Support workers get central role

Today's Ofsted report said that the roles and responsibilities of support staff in schools were broadening and that they were very satisfied with their jobs.

In many secondary schools, much of the work that used to be carried out by year heads, such as dealing with attendance, behaviour and pupils'

families, had been passed on to support staff.

"In challenging schools this transfer of responsibilities has improved teachers' morale as dealing with disruptive behaviour on a daily basis was time-consuming and dispiriting," the report said. However, secondary schools were not as good as primaries at making use of assistants'

individual experiences and skills in lessons, tending to leave them to work with pupils with special needs.

In schools where staff had not been properly consulted about changes to the workforce, a minority of teachers felt resentment towards their non-teaching colleagues. Teaching assistants also said that in some schools there was confusion over their roles, status and pay.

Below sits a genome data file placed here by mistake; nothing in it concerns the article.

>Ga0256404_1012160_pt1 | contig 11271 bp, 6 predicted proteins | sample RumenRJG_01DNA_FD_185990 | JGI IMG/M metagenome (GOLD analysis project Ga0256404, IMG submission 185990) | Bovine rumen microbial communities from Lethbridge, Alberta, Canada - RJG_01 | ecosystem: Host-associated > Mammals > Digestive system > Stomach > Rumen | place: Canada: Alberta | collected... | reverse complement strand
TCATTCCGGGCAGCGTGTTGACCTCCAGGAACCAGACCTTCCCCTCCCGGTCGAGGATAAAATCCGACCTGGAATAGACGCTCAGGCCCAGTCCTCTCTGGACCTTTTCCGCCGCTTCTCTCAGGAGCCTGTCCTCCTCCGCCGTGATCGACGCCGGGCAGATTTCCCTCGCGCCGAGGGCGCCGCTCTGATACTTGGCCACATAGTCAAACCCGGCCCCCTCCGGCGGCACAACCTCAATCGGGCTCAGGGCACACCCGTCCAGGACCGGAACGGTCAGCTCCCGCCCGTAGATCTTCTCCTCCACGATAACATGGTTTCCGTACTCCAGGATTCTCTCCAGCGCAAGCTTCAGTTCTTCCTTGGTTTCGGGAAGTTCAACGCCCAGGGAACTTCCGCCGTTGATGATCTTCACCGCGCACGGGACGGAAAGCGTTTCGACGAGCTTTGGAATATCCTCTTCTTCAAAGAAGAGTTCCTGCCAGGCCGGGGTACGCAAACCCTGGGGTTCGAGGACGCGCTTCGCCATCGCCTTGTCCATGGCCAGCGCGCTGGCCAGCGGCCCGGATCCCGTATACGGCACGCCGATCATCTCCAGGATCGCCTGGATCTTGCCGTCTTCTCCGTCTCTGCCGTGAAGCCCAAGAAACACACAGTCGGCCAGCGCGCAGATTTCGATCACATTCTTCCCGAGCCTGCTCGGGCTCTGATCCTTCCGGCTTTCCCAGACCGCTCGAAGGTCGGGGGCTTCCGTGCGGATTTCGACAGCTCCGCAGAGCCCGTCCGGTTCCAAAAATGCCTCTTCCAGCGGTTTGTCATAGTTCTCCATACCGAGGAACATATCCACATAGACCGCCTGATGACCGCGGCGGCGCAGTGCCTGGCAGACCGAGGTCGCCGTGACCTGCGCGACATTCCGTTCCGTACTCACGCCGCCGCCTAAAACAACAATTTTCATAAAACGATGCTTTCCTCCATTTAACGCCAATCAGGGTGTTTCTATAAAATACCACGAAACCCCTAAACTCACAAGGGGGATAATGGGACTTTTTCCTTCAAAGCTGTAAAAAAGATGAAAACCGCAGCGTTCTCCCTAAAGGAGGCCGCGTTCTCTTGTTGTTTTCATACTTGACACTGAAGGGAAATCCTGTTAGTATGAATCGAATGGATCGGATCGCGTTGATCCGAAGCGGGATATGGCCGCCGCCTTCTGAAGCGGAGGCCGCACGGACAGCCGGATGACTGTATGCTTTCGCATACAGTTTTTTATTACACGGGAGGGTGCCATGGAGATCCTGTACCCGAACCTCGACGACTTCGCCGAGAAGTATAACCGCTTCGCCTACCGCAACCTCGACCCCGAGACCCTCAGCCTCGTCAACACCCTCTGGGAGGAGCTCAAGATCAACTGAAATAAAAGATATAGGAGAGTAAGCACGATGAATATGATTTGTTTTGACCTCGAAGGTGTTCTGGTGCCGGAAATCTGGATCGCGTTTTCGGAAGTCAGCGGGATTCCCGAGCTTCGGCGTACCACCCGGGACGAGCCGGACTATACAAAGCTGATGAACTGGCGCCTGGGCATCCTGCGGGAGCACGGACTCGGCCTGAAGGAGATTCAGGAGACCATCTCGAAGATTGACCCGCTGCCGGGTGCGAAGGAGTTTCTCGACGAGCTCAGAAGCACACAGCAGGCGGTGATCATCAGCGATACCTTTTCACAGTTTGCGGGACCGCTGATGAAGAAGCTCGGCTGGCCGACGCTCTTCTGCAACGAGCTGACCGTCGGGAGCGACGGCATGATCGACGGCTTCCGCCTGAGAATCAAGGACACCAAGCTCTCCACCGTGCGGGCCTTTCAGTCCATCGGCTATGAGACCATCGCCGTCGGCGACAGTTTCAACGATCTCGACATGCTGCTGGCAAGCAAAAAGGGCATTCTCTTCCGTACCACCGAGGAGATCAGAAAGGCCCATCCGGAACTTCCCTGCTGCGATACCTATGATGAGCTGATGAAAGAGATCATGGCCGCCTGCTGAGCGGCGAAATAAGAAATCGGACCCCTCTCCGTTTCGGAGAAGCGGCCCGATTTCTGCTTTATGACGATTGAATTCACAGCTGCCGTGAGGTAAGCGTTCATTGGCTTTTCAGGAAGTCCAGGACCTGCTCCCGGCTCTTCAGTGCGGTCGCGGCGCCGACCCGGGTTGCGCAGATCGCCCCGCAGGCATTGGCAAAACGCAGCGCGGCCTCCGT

After 15 years as a hairdresser, Trudy Williams, 46, became a teaching assistant in 2000 at Hillcrest school and community college in Dudley in the West Midlands.

For the first 18 months in the job, she worked 25 hours a week helping one special needs pupil with his learning. This involved preparing teaching aids for him and assisting him in the classroom on a one-to-one basis.

In 2002 her role began to change, and Ms Williams was given administrative tasks, including preparing individual education plans for several pupils, while liaising with teachers.

Now she is also in charge of inductions for Year 7 pupils who start at the school other than in September, as well as any pupils who do not speak English as a first language.

"I make sure they are fully integrated and settled well into the school, which could involve looking at appropriate teaching groups, finding other children with the same language and other areas of support.

"I did enjoy the job I used to do, but I enjoy the role I am doing now much more," she said.

"It is a totally different job, and the teachers love it too that we can take on all these extra roles. It is much more diverse. It is very, very busy, but I love every minute of it and still spend a lot of my time in the classroom supporting in all aspects of teaching and learning."

She has also written a guide for parents outlining how to cope with an autistic child. Next year she will be in charge of a team of 15 support staff.

Ms Williams was named teaching assistant of the year at the first national awards ceremony for school support staff last month.

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